• Join over 1.2 million students every month
  • Accelerate your learning by 29%
  • Unlimited access from just £6.99 per month

Betjeman constructs a world by carefully chosen detail. Do you agree with this assessment in the light of your reading of Death in Leamington and Devonshire Street, W.1.?

Extracts from this document...

Introduction

"Betjeman constructs a world by carefully chosen detail." Do you agree with this assessment in the light of your reading of "Death in Leamington" and "Devonshire Street, W.1."? Betjeman's lexis in the poem "Death in Leamington" exemplifies only dark and decaying imagery, expressing death itself through powerful metaphors and thus exhibiting a sombre mood which is significant in its reflection of the death of the woman. Indeed, through his diction, Betjeman is able to conjure a world himself, which is put across quite carefully to the reader in its specific detail. The poem "Devonshire Street, W.1." is equally a construction of a world by carefully chosen detail. ...read more.

Middle

The "stucco is peeling" in stanza six, implying through such symbolism that there is a sense of decay, a symbolic death of both the woman and of an era, with this ambiguity only strengthening the pessimism throughout. Furthermore, as the "gas in the hall" is turned down, greater symbolism is created, as this has connotations of a turning down of life - of a "grey decay". The very satire that exists in "Chintzy, chintzy cheeriness" is dark in its deeper meaning. The fact that a woman has died is anything but humorous and yet Betjeman includes such satire, perhaps to reflect upon a world in which we do not understand death for what it is - a passing of life - but something altogether lighter. ...read more.

Conclusion

The door is "heavy" with a "wrought-iron screen", which is in fact symbolic of a divide in life: a division of compassion and of emotionlessness, which cannot be reunited as this metaphorical divide is one of "wrought-iron". The narrator repeats "No hope", with this repetition providing emphasis to the negativity which seemingly permeates both "Death in Leamington" and "Devonshire Street, W.1." Indeed, the adjectives "merciless", "cold", "silly", "timidly" and "iron" all also contribute to the creation of a world that exists in the heart of London which is, again, oblivious of the needs and sorrow's of others, thus a world by carefully chosen detail is in fact created by Betjeman as his lexis is greatly infused with symbolism of deeper meaning. ?? ?? ?? ?? Shirwa - L6M0 pg. 1 ...read more.

The above preview is unformatted text

This student written piece of work is one of many that can be found in our GCSE John Betjeman section.

Found what you're looking for?

  • Start learning 29% faster today
  • 150,000+ documents available
  • Just £6.99 a month

Not the one? Search for your essay title...
  • Join over 1.2 million students every month
  • Accelerate your learning by 29%
  • Unlimited access from just £6.99 per month

See related essaysSee related essays

Related GCSE John Betjeman essays

  1. Betjemans poetry reveals an unfilled longing for youth. Do you agree?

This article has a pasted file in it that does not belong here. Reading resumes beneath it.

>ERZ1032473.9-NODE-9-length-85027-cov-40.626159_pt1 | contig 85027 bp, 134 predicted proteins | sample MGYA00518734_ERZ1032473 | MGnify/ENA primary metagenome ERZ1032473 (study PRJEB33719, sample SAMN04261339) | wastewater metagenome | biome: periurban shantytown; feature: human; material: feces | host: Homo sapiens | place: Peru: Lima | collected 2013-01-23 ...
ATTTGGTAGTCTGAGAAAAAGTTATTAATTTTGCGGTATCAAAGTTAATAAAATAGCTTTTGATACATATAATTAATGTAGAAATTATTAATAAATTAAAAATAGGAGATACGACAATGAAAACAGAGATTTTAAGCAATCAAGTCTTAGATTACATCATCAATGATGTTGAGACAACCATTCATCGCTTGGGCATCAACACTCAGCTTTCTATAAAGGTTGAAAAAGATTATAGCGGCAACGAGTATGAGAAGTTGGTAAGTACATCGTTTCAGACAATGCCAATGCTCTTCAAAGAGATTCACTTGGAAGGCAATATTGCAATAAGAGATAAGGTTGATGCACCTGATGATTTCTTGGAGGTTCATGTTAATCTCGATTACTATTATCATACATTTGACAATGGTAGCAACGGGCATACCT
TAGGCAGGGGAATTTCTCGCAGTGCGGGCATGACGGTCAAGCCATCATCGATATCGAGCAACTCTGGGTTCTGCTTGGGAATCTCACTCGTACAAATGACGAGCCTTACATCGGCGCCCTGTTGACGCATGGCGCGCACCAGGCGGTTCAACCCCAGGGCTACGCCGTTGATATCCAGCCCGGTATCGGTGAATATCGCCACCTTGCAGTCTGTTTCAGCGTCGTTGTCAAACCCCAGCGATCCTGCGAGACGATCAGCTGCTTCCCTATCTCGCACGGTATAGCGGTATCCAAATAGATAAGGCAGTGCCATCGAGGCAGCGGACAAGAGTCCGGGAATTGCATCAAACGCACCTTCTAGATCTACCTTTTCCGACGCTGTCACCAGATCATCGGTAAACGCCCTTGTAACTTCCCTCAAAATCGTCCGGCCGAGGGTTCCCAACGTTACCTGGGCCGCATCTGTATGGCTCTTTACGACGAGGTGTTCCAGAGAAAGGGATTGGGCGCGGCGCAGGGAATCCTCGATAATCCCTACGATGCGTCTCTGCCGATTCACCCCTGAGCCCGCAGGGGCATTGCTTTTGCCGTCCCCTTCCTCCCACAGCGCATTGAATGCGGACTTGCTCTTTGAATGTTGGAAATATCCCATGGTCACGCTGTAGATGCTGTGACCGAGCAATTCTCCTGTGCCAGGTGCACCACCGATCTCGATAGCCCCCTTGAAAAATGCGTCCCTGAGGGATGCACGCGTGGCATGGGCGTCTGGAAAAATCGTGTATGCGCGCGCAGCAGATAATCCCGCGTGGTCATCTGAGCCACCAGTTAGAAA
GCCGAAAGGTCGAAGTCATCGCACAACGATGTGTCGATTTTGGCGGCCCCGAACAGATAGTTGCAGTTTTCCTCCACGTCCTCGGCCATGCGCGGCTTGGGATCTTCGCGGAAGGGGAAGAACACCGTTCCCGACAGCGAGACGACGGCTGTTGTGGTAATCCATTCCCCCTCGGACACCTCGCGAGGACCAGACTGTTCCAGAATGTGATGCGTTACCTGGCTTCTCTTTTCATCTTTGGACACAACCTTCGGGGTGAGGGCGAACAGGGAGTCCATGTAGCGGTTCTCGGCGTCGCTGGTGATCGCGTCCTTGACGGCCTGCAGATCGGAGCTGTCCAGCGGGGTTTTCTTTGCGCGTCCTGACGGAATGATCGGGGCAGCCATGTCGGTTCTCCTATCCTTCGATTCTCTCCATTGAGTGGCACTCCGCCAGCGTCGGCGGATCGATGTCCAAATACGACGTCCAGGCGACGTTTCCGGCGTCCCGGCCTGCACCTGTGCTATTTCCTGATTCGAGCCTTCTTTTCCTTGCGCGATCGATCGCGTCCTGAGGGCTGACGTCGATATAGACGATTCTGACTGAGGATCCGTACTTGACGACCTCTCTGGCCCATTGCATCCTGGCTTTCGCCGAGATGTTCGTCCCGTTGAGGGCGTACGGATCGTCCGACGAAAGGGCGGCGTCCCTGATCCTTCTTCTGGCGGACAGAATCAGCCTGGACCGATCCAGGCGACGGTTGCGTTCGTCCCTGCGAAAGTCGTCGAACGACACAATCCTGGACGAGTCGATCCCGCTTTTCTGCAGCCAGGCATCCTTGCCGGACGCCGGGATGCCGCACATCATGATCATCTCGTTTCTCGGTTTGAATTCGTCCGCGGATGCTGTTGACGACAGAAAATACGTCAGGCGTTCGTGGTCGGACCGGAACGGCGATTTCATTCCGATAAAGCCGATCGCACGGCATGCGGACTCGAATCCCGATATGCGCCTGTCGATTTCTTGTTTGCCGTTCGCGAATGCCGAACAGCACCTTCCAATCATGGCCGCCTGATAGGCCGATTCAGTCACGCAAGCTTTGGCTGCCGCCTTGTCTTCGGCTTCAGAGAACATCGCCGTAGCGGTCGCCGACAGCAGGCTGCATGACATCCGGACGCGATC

Indeed, Senex is, in fact, a mocking satire on Actaeon - a mythology whereby a youth sees the naked goddess Diana. Betjeman paints vivid imagery with his diction, 'and icy as an icicle' being a prominent one. This is a nonsensical simile with connotations of the harshness of the winter

  2. Compare and Contrast the Poetry of James Berry and John Betjeman, with particular reference ...

    She knew everybody and everybody knew her. Nowadays she doesn't feel at home in London because she doesn't know anybody and she doesn't feel at home in Jamaica because everybody has moved on. This saddens her greatly because she is now not only alienated from the people in London but also has nothing in common with her old Jamaican friends either.

  1. We have been giving to 20th century poems to examine. They are "Evans" by ...

    This tells us that she was in some kind of old peoples home. The writer says, "But nurse was alone with her own little soul, and the things were alone with theirs." This means that she wasn't really paying that much attention to the woman, she was in her own

  2. Poems by John Betjeman

    Also they are both written through the eyes of the beholder, which shows a very personal side to the poems. The Language and Vocabulary couldn't be more different between the two poems. 'Indoor Games near Newbury' uses very soft and childlike terms such as 'fairies, dreamland, safe, kissing, furry,' this

  1. "Betjeman has... very brilliantly made us think about being alive, being dead... while infact ...

    'Breast high 'mid the stands and chairs,' the woman that had died had chairs ready and waiting for any visitors, but still she was much more content with the life that she had lived in the past. Like the verse before, this verse illustrates the actions of the nurse and symbolises her everyday routine.

  2. Could The Suicide be The Executive after a life of failure?

    'The executive' was so high flying, so cocky and arrogant. Betjeman is satirising The Executive. He was so insecure about his life he had to go talk himself up to strangers who probably don't even care. 'I am a young executive' this line shows he was talking to an older

  • Over 160,000 pieces
    of student written work
  • Annotated by
    experienced teachers
  • Ideas and feedback to
    improve your own work